A GNA Feature by Benjamin Mensah
Accra, Jan 25, GNA - Come this Saturday, January 28, 2006, the Accra Metropolitan Assembly (AMA) would lead a massive cleanup exercise to rid the Metropolis of filth.
At least, on that day, God would not be appalled, sickened and vomit at the awful sight of the filth that has engulfed the city. Rather, the heavens will chant appreciative choruses to give momentum to the cleanup exercise, in which the security agencies including the Military, the Police, the Ghana National Fire Service (GNFS) and the Customs, Excise and Preventive Services would join in, in an addition to traders and residents.
No one can dispute the fact that Accra is reeling under filth. Sanitation has become a topical issue that can hardly be ignored. Mounting heaps of rubbish have become a common sight on the roads, in residential areas, communities and the lorry parks. Unsightly black polythene bags and empty sachets of iced water, nicknamed "pure water", have strewn the city like dry and rustling leaves under cocoa trees. Water hyacinth, which posed environmental threats to aquatic organisms, have dangerously been replaced by blister looking polythene materials.
The filth in Accra and other cities of the state of Ghana is a dent on the image of the nation.
President John Agyekum Kufuor, in December 2005, took Metropolitan, Municipal and District Chief Executives to task on the poor state of sanitation in the cities and trumpeted its ill health threats as well as stating that it was an indictment on the District Assemblies.
"To say the least, this is an indictment on the Assemblies which you as Chief Executives are managing," he said, in a speech read on his behalf by Mr Hackman Owusu-Agyemang, Minister of Water Resources, Works and Housing at the opening of the 12th Annual Conference of Chief Executives of Metropolitan, Municipal and District Assemblies, at the Institute of Local Government Studies, near Accra.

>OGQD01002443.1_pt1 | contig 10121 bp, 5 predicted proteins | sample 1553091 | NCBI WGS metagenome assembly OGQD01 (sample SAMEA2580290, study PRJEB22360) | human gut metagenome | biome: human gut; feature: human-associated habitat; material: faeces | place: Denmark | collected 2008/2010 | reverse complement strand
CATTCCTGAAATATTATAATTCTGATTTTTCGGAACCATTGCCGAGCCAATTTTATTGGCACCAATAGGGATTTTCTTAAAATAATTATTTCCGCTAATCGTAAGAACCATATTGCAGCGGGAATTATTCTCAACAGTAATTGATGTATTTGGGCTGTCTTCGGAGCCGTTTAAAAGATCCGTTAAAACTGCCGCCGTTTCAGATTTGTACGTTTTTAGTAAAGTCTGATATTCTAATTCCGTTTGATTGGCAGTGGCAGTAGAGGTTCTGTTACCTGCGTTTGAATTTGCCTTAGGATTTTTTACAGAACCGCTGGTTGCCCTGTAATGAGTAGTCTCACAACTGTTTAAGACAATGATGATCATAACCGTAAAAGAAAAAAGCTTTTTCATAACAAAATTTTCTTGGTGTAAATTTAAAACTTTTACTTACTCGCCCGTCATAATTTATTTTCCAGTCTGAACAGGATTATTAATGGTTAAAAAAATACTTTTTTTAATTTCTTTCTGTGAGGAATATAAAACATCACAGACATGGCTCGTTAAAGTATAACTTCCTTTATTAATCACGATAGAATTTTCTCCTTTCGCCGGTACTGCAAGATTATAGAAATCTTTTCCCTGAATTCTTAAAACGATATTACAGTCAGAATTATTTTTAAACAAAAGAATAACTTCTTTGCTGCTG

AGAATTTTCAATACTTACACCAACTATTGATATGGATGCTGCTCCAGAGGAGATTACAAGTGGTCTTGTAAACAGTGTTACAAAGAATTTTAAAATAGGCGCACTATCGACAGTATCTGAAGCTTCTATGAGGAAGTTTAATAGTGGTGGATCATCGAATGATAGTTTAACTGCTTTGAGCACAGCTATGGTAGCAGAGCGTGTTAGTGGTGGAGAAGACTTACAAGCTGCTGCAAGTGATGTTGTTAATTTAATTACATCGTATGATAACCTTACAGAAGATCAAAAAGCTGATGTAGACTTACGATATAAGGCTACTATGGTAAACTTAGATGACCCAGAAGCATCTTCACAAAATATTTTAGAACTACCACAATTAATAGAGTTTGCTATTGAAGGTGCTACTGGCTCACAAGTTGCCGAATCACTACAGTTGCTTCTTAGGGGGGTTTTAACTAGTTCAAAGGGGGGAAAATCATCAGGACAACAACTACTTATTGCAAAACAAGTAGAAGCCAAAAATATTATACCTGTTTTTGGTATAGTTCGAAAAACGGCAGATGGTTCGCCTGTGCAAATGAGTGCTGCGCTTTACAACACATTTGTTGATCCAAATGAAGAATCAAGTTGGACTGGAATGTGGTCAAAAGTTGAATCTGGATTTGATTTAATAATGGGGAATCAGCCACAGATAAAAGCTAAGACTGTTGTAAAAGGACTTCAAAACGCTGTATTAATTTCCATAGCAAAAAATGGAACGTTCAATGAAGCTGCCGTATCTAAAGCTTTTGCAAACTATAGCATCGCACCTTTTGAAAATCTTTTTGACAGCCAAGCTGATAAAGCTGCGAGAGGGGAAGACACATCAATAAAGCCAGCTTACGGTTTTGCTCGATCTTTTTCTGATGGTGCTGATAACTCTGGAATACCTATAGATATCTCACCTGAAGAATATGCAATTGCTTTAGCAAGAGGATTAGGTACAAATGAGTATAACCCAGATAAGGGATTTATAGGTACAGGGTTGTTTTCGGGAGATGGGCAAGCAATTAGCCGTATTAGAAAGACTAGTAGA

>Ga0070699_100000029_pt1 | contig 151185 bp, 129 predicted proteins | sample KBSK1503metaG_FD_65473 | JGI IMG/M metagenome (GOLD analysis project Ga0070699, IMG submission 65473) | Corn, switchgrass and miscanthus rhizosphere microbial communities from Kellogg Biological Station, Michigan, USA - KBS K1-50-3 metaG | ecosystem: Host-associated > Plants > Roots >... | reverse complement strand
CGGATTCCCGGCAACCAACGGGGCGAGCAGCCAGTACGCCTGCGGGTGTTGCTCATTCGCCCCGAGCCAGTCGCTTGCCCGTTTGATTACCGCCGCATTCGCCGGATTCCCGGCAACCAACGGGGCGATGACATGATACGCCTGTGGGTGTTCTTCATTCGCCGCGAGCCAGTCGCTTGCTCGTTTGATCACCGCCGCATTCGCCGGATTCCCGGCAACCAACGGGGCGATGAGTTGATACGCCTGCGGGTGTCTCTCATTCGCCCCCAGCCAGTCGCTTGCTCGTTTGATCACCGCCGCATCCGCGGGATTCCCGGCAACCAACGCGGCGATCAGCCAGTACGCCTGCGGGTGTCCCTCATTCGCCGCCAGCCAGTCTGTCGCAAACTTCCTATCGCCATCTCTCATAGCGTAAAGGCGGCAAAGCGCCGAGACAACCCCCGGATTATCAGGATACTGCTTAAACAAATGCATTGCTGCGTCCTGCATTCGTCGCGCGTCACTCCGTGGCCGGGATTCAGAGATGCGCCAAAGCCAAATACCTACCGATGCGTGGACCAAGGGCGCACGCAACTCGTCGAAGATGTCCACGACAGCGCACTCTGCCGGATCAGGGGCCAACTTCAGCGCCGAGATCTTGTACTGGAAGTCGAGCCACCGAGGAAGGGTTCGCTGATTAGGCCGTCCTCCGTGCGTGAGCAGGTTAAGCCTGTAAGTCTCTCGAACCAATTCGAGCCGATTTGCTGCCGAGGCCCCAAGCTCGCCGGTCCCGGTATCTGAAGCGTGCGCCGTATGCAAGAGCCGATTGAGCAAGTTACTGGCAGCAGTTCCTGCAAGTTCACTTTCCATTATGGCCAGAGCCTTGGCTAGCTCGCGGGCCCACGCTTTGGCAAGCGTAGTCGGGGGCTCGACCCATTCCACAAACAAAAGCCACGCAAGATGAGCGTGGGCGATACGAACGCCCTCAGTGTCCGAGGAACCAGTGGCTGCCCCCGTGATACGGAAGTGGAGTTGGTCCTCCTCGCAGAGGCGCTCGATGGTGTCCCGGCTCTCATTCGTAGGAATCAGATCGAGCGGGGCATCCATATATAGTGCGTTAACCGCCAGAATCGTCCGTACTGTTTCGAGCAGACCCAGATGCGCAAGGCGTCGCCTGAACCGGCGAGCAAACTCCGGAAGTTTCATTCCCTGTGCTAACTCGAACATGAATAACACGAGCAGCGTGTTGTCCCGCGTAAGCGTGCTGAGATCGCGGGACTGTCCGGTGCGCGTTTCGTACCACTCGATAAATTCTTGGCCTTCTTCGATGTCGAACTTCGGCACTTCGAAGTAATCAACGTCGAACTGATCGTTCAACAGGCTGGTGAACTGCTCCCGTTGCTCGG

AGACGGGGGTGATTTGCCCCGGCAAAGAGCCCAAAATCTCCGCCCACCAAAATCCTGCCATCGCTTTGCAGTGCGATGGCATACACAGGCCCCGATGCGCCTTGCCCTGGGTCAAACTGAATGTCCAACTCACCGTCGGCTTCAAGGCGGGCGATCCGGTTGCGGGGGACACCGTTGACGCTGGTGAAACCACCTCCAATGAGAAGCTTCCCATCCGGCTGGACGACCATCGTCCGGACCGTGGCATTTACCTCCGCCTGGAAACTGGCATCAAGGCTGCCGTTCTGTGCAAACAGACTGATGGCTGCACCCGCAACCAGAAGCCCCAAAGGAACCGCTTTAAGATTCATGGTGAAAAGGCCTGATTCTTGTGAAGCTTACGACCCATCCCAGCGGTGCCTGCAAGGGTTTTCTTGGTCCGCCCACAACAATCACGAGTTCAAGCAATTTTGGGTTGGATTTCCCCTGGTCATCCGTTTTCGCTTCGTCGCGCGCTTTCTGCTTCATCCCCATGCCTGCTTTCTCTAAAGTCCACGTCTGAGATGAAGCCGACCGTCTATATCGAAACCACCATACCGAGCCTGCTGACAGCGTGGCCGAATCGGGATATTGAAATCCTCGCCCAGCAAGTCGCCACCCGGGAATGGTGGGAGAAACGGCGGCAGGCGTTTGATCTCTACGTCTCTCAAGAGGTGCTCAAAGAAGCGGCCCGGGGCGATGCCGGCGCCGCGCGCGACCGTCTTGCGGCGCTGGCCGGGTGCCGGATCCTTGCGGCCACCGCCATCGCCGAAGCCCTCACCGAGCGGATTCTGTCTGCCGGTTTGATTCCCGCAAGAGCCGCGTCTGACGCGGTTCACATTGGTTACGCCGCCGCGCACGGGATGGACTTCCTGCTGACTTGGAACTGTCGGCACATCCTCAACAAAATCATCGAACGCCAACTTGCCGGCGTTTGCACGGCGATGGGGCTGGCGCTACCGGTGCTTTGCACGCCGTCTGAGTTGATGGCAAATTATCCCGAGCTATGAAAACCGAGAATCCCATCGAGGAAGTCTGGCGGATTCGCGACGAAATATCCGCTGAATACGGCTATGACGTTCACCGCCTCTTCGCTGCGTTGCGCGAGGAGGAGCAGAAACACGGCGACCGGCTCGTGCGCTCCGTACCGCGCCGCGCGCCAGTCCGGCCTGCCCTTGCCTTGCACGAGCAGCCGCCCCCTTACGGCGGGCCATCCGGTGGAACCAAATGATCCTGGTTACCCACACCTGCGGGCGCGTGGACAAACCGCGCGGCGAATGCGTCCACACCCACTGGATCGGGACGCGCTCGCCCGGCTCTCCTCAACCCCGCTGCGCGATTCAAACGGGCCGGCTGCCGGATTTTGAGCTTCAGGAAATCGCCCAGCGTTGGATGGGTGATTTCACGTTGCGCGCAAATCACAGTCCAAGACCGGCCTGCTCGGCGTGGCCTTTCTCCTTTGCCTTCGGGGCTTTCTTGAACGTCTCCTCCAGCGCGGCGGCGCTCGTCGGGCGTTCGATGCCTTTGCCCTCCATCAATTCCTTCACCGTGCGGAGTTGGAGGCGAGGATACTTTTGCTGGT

Monitored responses to the President's call on the Metropolitan, Municipal and District Chief Executives by the Ghana News Agency (GNA) indicated indignation of a number of Ghanaians over the poor performance of the Ministry of Environment; Ministry of Local Government and Rural Development and Ministry of Tourism and Modernisation of the Capital City as well as the Environmental Protection Agency in bringing the filth under check.
Some even called for the scrapping of the Ministry of the Modernisation of the Capital City, citing poor handling of the filth situation in Accra as the reason.
The problem of sanitation should be considered as a dual responsibility of both the local authorities and the citizens. It is necessary for them behave responsibly in waste disposal and removal, maintenance of efficient sanitation, and sanitary practices.
So far, more attention had been placed on the inability of the district assemblies to contain the waste, without often considering the problems of the enormity of cost and the difficulty of finding appropriate methods and locations for disposal.
The citizens' contribution to the solution of the problem has also been emphasized, but majority of the people are yet to change their stolid hearts and attitudes towards the environment.
President Kufuor requested the Ministry of Local Government and Rural Development to consider upgrading the Environmental Sanitation Unit to the status of Directorate of Environmental Health and Sanitation, to spearhead the review of Environmental Health Policy to articulate more clearly the Growth and Poverty Reduction Strategy II targets of the Millennium Development Goals.